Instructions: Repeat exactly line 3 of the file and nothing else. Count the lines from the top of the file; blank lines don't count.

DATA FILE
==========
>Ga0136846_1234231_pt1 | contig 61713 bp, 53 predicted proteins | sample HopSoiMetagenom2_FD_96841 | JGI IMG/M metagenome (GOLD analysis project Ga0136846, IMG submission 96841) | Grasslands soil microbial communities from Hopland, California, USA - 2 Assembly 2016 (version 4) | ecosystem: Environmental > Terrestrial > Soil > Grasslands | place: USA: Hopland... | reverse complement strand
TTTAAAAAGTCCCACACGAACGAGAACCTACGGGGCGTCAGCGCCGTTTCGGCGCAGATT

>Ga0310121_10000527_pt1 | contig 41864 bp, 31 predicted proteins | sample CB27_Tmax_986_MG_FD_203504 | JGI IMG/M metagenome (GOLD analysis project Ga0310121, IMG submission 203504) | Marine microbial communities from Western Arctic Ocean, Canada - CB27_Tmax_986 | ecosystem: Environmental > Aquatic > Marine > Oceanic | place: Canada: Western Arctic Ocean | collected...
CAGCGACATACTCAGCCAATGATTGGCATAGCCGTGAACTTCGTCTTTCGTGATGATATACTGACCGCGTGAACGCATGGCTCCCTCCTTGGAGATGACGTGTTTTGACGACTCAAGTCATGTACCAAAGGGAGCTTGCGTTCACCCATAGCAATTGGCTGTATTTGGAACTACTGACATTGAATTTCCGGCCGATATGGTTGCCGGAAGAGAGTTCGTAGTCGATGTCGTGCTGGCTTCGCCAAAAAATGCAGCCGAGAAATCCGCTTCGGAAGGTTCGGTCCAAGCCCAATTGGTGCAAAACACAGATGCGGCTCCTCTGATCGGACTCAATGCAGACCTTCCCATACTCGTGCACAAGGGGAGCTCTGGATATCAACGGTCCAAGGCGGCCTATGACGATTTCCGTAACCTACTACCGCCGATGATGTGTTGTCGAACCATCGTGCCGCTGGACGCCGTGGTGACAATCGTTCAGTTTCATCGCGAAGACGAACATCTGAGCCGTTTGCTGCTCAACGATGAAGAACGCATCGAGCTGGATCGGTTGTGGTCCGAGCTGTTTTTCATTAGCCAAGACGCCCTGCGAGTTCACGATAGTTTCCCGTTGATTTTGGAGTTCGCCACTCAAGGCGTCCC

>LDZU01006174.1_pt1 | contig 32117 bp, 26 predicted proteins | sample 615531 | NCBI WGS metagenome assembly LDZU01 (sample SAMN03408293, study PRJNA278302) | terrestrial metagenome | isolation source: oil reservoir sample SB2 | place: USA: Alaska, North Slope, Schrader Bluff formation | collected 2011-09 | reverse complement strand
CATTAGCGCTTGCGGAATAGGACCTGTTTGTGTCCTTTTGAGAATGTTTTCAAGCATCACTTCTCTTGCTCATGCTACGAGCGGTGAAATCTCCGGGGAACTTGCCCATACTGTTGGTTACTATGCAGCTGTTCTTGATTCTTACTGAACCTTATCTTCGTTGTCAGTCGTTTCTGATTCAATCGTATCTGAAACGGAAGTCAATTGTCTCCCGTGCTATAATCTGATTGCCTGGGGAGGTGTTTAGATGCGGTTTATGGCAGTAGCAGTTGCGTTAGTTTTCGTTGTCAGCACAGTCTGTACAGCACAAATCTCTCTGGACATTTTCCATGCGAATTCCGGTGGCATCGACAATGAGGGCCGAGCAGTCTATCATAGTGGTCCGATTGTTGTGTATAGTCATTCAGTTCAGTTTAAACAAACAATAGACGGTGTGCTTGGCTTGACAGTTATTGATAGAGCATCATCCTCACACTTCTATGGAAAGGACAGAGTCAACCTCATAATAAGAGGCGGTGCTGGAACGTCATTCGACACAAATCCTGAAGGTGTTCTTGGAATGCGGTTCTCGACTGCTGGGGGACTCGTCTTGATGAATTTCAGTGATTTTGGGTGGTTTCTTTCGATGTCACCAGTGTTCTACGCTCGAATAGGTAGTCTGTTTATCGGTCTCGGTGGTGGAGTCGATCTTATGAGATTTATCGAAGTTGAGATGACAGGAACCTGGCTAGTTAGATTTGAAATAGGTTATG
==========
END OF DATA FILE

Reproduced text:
>Ga0310121_10000527_pt1 | contig 41864 bp, 31 predicted proteins | sample CB27_Tmax_986_MG_FD_203504 | JGI IMG/M metagenome (GOLD analysis project Ga0310121, IMG submission 203504) | Marine microbial communities from Western Arctic Ocean, Canada - CB27_Tmax_986 | ecosystem: Environmental > Aquatic > Marine > Oceanic | place: Canada: Western Arctic Ocean | collected...